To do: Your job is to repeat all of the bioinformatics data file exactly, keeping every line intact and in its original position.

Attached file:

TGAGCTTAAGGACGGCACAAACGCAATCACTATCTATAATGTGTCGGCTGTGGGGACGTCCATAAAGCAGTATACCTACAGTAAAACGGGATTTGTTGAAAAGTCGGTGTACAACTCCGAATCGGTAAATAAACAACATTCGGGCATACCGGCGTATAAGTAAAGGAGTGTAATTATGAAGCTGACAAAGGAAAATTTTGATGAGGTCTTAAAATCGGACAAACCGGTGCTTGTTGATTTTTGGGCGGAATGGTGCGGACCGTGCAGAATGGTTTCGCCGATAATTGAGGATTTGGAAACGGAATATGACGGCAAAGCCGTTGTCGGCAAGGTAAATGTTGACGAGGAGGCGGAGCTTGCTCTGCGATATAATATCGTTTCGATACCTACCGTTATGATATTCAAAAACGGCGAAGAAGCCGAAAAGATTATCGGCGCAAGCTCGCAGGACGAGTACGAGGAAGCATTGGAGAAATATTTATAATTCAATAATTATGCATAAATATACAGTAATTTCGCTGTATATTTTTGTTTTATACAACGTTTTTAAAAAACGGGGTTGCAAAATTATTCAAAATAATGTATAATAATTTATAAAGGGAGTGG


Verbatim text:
TGAGCTTAAGGACGGCACAAACGCAATCACTATCTATAATGTGTCGGCTGTGGGGACGTCCATAAAGCAGTATACCTACAGTAAAACGGGATTTGTTGAAAAGTCGGTGTACAACTCCGAATCGGTAAATAAACAACATTCGGGCATACCGGCGTATAAGTAAAGGAGTGTAATTATGAAGCTGACAAAGGAAAATTTTGATGAGGTCTTAAAATCGGACAAACCGGTGCTTGTTGATTTTTGGGCGGAATGGTGCGGACCGTGCAGAATGGTTTCGCCGATAATTGAGGATTTGGAAACGGAATATGACGGCAAAGCCGTTGTCGGCAAGGTAAATGTTGACGAGGAGGCGGAGCTTGCTCTGCGATATAATATCGTTTCGATACCTACCGTTATGATATTCAAAAACGGCGAAGAAGCCGAAAAGATTATCGGCGCAAGCTCGCAGGACGAGTACGAGGAAGCATTGGAGAAATATTTATAATTCAATAATTATGCATAAATATACAGTAATTTCGCTGTATATTTTTGTTTTATACAACGTTTTTAAAAAACGGGGTTGCAAAATTATTCAAAATAATGTATAATAATTTATAAAGGGAGTGG